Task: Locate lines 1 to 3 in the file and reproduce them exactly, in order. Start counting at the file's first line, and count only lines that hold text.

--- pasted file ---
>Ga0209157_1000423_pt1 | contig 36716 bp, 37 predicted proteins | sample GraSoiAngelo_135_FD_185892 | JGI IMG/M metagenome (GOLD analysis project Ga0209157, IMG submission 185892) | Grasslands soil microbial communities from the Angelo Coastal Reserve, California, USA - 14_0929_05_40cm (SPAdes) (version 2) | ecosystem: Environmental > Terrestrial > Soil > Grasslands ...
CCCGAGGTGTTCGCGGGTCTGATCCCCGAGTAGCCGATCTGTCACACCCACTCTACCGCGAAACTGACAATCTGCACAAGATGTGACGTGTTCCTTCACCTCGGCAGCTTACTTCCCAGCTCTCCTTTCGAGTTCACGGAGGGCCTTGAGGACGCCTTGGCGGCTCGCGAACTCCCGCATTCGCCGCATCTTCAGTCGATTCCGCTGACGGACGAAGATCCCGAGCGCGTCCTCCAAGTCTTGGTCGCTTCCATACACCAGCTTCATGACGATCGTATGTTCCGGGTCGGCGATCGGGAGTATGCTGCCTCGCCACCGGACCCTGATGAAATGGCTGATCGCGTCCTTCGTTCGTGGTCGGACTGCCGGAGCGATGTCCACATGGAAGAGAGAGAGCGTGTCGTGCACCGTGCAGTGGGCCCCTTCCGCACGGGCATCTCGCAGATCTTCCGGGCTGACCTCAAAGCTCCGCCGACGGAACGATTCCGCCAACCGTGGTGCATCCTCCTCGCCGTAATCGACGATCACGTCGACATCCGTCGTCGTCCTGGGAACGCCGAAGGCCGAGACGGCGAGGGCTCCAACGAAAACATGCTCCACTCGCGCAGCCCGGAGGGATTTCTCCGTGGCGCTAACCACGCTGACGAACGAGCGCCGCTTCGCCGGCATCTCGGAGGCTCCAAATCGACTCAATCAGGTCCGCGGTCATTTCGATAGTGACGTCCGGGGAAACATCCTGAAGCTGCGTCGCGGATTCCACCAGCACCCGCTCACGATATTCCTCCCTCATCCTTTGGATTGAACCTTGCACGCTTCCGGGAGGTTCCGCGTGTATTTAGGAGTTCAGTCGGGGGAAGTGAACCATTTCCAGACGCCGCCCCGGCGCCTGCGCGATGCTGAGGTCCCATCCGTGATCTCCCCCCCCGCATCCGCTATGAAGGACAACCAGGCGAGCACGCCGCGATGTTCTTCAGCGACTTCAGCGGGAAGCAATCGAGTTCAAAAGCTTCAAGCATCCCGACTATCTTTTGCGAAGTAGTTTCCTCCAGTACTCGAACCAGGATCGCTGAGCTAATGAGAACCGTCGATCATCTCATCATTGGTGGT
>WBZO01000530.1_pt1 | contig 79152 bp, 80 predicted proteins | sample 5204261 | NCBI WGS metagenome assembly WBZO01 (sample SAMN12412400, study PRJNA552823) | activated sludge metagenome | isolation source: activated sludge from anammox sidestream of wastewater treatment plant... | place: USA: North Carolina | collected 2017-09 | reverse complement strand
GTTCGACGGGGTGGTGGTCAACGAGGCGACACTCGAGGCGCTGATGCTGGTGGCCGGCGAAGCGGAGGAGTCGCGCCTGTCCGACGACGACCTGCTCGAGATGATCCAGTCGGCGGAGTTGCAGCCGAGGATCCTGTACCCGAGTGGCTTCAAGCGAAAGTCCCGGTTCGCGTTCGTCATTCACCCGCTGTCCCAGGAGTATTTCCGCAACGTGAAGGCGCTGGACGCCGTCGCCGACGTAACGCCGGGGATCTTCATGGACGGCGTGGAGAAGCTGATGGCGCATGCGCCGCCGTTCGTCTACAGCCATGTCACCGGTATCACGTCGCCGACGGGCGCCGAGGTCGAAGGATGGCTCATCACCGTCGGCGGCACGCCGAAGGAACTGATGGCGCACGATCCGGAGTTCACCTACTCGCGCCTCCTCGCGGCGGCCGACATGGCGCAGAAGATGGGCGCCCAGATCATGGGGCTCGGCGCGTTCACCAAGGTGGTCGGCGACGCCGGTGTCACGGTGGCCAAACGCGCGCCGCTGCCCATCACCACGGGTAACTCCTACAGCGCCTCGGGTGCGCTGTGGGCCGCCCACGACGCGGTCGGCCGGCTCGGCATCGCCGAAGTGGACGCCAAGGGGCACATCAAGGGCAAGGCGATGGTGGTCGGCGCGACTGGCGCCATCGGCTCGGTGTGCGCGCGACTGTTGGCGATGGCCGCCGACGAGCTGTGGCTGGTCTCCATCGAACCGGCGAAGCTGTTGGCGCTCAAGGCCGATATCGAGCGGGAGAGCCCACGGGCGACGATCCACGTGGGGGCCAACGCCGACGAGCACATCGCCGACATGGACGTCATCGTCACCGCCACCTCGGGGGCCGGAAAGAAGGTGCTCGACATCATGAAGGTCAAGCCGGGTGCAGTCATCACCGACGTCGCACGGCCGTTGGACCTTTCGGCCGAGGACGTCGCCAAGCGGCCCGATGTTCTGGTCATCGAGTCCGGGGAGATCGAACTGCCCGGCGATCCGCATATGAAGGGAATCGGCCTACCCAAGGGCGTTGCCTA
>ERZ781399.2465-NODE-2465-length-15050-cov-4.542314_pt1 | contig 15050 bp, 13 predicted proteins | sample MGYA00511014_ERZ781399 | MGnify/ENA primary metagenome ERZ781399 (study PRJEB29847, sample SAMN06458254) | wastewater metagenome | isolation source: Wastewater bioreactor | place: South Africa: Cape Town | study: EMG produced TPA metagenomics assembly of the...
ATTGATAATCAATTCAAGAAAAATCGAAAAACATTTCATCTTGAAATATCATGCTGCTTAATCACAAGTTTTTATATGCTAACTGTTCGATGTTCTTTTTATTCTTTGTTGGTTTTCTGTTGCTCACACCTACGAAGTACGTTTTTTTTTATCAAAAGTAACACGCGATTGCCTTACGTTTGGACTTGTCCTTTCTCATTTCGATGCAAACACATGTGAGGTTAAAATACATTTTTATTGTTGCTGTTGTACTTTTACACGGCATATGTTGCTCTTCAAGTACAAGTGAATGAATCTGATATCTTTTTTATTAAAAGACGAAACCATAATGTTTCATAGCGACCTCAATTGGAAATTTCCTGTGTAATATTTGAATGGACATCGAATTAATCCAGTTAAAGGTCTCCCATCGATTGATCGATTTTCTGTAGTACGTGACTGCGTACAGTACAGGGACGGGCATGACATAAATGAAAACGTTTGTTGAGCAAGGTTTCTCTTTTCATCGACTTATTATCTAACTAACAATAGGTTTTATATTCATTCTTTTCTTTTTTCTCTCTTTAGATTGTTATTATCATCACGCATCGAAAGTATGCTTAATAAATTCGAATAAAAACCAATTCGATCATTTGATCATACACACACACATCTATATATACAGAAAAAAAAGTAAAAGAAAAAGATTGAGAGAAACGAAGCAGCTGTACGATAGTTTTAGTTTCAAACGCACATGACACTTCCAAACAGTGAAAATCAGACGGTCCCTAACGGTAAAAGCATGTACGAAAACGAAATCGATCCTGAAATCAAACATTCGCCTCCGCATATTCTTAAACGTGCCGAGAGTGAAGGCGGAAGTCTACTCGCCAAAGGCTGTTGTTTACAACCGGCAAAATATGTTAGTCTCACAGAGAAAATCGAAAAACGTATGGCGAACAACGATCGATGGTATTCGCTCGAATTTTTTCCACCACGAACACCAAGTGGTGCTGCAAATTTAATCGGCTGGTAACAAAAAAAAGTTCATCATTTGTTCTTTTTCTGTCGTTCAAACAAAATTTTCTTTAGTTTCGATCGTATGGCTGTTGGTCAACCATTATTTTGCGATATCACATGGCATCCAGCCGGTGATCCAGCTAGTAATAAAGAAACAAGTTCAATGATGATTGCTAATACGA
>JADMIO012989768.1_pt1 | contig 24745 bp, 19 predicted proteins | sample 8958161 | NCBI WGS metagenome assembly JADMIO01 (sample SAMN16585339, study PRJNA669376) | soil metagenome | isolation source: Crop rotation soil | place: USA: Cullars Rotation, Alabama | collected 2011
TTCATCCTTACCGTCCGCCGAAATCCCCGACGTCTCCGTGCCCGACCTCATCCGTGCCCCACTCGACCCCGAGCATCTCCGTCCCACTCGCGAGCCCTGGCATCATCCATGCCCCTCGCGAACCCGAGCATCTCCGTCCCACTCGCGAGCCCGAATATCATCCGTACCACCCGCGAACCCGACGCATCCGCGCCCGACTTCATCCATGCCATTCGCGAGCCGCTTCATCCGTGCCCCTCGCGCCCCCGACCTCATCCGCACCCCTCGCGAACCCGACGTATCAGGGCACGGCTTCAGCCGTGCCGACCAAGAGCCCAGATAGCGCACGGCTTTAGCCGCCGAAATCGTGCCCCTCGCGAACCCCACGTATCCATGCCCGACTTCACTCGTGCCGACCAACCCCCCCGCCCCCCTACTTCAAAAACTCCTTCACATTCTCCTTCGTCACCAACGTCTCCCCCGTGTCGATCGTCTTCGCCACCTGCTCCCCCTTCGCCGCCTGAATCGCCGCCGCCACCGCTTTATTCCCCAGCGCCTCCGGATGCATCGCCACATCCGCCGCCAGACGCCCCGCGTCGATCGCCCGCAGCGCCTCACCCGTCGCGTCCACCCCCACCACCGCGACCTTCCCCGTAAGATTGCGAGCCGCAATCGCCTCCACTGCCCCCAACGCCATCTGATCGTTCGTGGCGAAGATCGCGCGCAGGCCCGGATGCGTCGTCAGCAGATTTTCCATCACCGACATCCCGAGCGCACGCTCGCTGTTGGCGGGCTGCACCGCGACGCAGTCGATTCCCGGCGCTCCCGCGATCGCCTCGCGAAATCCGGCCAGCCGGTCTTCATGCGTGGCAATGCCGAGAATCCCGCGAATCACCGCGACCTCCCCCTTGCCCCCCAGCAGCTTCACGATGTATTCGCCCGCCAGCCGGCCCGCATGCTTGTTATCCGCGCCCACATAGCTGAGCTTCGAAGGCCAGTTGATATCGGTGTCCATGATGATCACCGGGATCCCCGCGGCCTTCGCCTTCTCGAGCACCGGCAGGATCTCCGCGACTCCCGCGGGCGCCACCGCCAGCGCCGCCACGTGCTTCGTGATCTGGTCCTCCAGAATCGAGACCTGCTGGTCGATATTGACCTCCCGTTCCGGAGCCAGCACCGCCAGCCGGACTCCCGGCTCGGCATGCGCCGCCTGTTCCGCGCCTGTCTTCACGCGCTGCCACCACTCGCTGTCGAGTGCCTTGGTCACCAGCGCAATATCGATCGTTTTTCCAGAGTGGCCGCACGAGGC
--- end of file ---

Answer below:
>Ga0209157_1000423_pt1 | contig 36716 bp, 37 predicted proteins | sample GraSoiAngelo_135_FD_185892 | JGI IMG/M metagenome (GOLD analysis project Ga0209157, IMG submission 185892) | Grasslands soil microbial communities from the Angelo Coastal Reserve, California, USA - 14_0929_05_40cm (SPAdes) (version 2) | ecosystem: Environmental > Terrestrial > Soil > Grasslands ...
CCCGAGGTGTTCGCGGGTCTGATCCCCGAGTAGCCGATCTGTCACACCCACTCTACCGCGAAACTGACAATCTGCACAAGATGTGACGTGTTCCTTCACCTCGGCAGCTTACTTCCCAGCTCTCCTTTCGAGTTCACGGAGGGCCTTGAGGACGCCTTGGCGGCTCGCGAACTCCCGCATTCGCCGCATCTTCAGTCGATTCCGCTGACGGACGAAGATCCCGAGCGCGTCCTCCAAGTCTTGGTCGCTTCCATACACCAGCTTCATGACGATCGTATGTTCCGGGTCGGCGATCGGGAGTATGCTGCCTCGCCACCGGACCCTGATGAAATGGCTGATCGCGTCCTTCGTTCGTGGTCGGACTGCCGGAGCGATGTCCACATGGAAGAGAGAGAGCGTGTCGTGCACCGTGCAGTGGGCCCCTTCCGCACGGGCATCTCGCAGATCTTCCGGGCTGACCTCAAAGCTCCGCCGACGGAACGATTCCGCCAACCGTGGTGCATCCTCCTCGCCGTAATCGACGATCACGTCGACATCCGTCGTCGTCCTGGGAACGCCGAAGGCCGAGACGGCGAGGGCTCCAACGAAAACATGCTCCACTCGCGCAGCCCGGAGGGATTTCTCCGTGGCGCTAACCACGCTGACGAACGAGCGCCGCTTCGCCGGCATCTCGGAGGCTCCAAATCGACTCAATCAGGTCCGCGGTCATTTCGATAGTGACGTCCGGGGAAACATCCTGAAGCTGCGTCGCGGATTCCACCAGCACCCGCTCACGATATTCCTCCCTCATCCTTTGGATTGAACCTTGCACGCTTCCGGGAGGTTCCGCGTGTATTTAGGAGTTCAGTCGGGGGAAGTGAACCATTTCCAGACGCCGCCCCGGCGCCTGCGCGATGCTGAGGTCCCATCCGTGATCTCCCCCCCCGCATCCGCTATGAAGGACAACCAGGCGAGCACGCCGCGATGTTCTTCAGCGACTTCAGCGGGAAGCAATCGAGTTCAAAAGCTTCAAGCATCCCGACTATCTTTTGCGAAGTAGTTTCCTCCAGTACTCGAACCAGGATCGCTGAGCTAATGAGAACCGTCGATCATCTCATCATTGGTGGT
>WBZO01000530.1_pt1 | contig 79152 bp, 80 predicted proteins | sample 5204261 | NCBI WGS metagenome assembly WBZO01 (sample SAMN12412400, study PRJNA552823) | activated sludge metagenome | isolation source: activated sludge from anammox sidestream of wastewater treatment plant... | place: USA: North Carolina | collected 2017-09 | reverse complement strand